Glaze Software User Guide
Welcome to Glaze! This user guide will walk you through the steps to protect your artwork with Glaze. This is a living document, and we will continuously add content to the guide as we hear back from artists and their experiences.
First, if you haven’t already, please read more about Glaze and its risks and limitations before using the tool on your artwork. Second, we are always working to improve Glaze. Please be patient as we fix issues and improve the tool over time. If you run into issues, you can file a bug report.
Step by Step GuideThe first time you install Glaze, it will need to download a number of machine learning libraries and pretrained models. This might take some time, particularly if you are outside the USA. Note that these are one time downloads, and do not need to be fetched again if you update the Glaze app. Once Glaze is fully installed, follow these instructions below:
Please run Glaze as the last step before you post your artwork online. If you do any image resizing, format conversion, or watermarking, please do so before you run Glaze. This will maximize the protection effect.
Instructions on running Glaze on Windows GPU: To run Glaze on GPU, your computer must have one of the NVidia GPUs listed on this list. The GPU must have more than 3.6G of GPU memory. You can find your GPU information following this Guide. If you have one of these compatible GPUs, please install the NVidia CUDA Toolkit from the Nvidia official website. Once installed, Glaze should run automatically on your GPU. Sorry for the hassle. The Glazing process requires significant GPU memory to run. And since we do not have the development time to build our own integrated GPU drivers, we have to rely on official NVidia drivers that you install separately.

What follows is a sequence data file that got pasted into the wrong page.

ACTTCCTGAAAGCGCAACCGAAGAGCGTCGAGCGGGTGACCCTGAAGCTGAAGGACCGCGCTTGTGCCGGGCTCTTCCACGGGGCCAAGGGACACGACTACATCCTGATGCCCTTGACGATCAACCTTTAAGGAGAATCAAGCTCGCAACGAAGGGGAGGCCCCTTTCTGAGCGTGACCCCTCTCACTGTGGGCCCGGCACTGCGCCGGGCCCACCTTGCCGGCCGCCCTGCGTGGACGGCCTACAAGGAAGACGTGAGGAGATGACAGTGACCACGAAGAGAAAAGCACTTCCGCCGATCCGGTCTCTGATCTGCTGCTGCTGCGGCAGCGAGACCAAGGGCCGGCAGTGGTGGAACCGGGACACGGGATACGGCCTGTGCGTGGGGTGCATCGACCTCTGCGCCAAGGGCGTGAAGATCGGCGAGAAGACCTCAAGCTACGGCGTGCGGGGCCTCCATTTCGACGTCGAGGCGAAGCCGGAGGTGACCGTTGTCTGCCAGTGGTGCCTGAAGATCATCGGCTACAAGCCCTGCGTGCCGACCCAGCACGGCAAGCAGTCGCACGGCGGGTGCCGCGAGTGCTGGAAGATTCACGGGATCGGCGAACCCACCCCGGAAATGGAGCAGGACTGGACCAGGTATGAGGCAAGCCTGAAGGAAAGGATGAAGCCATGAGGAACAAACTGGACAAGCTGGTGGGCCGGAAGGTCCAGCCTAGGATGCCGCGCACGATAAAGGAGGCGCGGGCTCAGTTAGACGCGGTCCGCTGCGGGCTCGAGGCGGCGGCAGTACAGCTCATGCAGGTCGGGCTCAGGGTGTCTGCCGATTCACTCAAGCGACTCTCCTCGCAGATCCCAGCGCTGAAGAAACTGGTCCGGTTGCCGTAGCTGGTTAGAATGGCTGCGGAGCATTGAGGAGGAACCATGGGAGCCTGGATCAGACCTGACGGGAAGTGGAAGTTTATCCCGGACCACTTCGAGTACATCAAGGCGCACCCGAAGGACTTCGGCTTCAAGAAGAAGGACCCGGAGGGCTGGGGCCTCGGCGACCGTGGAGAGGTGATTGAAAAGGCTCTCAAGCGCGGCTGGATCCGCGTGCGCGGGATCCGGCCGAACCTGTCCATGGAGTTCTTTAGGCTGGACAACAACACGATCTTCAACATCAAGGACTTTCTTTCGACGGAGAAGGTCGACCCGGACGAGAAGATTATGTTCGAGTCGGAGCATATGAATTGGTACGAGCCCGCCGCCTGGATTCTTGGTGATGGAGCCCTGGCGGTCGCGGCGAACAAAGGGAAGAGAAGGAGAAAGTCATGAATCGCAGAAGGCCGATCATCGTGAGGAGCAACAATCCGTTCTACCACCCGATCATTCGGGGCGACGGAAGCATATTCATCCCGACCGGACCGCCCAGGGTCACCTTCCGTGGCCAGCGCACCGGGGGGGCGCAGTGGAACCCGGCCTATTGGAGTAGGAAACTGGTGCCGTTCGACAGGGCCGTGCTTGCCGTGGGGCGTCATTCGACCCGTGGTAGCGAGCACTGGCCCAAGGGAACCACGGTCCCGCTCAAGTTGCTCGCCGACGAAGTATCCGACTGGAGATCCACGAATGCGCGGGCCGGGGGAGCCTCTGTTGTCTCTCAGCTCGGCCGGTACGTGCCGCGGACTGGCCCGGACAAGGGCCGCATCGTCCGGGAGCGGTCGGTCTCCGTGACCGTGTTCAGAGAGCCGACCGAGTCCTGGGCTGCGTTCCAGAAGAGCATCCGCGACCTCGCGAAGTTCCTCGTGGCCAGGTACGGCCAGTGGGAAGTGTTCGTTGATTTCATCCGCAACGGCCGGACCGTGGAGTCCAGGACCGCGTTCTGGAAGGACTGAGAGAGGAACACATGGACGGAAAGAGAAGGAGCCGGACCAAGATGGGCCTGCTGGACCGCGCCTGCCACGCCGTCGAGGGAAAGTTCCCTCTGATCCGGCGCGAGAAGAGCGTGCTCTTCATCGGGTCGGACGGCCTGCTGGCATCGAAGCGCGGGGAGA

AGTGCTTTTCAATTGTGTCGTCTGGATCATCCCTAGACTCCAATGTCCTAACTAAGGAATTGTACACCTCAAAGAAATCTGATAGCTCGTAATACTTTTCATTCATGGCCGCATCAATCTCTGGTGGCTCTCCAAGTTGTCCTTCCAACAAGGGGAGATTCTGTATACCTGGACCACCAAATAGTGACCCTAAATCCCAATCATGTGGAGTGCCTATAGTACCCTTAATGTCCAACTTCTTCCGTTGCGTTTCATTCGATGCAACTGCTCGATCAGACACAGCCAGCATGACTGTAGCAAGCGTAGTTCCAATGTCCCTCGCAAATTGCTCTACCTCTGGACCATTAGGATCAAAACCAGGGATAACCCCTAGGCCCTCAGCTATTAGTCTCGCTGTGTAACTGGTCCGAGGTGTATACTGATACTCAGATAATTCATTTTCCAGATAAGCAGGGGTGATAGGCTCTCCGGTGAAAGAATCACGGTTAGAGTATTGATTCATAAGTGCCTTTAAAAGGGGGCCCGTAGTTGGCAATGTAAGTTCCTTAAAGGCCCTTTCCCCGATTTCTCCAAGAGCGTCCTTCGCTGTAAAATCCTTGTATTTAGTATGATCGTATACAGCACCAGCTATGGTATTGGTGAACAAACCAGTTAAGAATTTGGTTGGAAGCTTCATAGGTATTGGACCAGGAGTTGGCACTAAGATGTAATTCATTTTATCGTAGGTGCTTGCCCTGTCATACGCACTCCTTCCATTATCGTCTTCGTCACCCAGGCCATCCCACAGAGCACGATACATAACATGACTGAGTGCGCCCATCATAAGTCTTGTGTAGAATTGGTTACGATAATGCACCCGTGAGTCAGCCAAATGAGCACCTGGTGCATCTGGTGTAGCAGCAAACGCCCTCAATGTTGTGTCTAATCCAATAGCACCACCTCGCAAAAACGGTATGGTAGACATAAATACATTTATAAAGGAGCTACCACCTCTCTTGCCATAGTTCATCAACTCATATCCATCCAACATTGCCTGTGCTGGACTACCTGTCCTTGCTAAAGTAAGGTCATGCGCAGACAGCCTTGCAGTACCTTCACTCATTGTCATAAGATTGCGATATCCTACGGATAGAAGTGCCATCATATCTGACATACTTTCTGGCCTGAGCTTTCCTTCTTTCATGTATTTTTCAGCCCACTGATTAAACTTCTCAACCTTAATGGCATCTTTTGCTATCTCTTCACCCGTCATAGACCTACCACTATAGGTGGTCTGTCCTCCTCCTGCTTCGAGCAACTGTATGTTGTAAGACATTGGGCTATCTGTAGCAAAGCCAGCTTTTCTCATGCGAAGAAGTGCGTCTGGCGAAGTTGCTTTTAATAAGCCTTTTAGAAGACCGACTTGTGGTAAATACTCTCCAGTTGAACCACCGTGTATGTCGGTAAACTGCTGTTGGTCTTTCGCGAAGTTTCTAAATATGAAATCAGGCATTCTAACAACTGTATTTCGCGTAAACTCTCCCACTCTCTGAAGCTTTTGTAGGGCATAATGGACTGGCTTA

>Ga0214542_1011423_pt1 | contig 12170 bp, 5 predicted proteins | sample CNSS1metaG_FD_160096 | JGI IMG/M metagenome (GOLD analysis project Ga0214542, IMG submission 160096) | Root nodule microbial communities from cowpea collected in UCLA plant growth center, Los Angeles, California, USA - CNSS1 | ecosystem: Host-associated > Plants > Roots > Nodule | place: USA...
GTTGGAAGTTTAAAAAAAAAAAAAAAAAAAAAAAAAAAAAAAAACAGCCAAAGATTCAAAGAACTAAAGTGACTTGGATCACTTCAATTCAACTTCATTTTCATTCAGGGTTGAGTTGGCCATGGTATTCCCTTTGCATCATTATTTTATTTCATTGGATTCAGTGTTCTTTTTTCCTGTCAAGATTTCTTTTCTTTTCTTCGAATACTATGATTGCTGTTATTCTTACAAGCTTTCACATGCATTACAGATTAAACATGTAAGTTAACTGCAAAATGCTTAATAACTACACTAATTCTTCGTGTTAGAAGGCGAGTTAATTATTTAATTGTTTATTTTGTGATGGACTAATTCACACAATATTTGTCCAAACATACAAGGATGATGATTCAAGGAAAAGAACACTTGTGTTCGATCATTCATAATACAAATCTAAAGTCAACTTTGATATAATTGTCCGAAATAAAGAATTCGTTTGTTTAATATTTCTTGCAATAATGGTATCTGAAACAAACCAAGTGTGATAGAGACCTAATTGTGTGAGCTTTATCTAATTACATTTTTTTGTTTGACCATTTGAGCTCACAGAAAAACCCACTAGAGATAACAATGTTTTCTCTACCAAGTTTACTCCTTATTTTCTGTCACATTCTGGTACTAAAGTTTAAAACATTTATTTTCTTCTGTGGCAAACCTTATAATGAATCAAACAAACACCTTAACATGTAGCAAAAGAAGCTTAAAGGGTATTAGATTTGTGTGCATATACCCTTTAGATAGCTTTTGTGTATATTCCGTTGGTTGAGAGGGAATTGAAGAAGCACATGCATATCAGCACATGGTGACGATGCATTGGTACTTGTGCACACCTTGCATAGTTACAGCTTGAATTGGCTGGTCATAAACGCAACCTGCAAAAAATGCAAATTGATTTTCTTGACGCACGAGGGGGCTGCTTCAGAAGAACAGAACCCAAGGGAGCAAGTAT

Step 1: Select your artwork. You can input a single image by dragging it into the image placeholder or selecting multiple images using the "Select..." button.
Step 2: Select Glaze parameters.
Intensity: Specify the intensity of "the style cloak" applied to your artwork. Higher intensity leads to stronger protection, but also generally correlates with more visible changes to your artwork. The more Glaze changes your artwork with perturbations, the harder it will be for AI models to recognize your original artistic style, making it that much harder to mimic. We recommend the "Low" level intensity or higher. You can also be creative with the intensity level. For example, you can use different intensities for different distribution channels or higher intensities for less important (e.g. older) artwork.
Render quality: This represents the compute time spent searching for the optimal style cloak given your intensity level. Longer render quality leads to better performance but longer compute time. The highest render quality takes around 60 mins per image on a personal laptop. This will highly depend on the specs of your laptop. GPUs are not required but if present, they will greatly reduce the processing time.
Step 3: Preview or Run. Once you upload the image(s) and select your desired settings, you can "Preview" the Glazed result. Preview allows you to see the estimated final image(s) with the Glaze changes, so you can make adjustments to the Intensity level if needed, before rendering the final image(s). Note that the preview result might not be representative of the final result. Once you are satisfied with the Intensity level, you can click Run, which will Glaze the image(s). The resulting image(s) will be saved in your "output directory" with the same file name.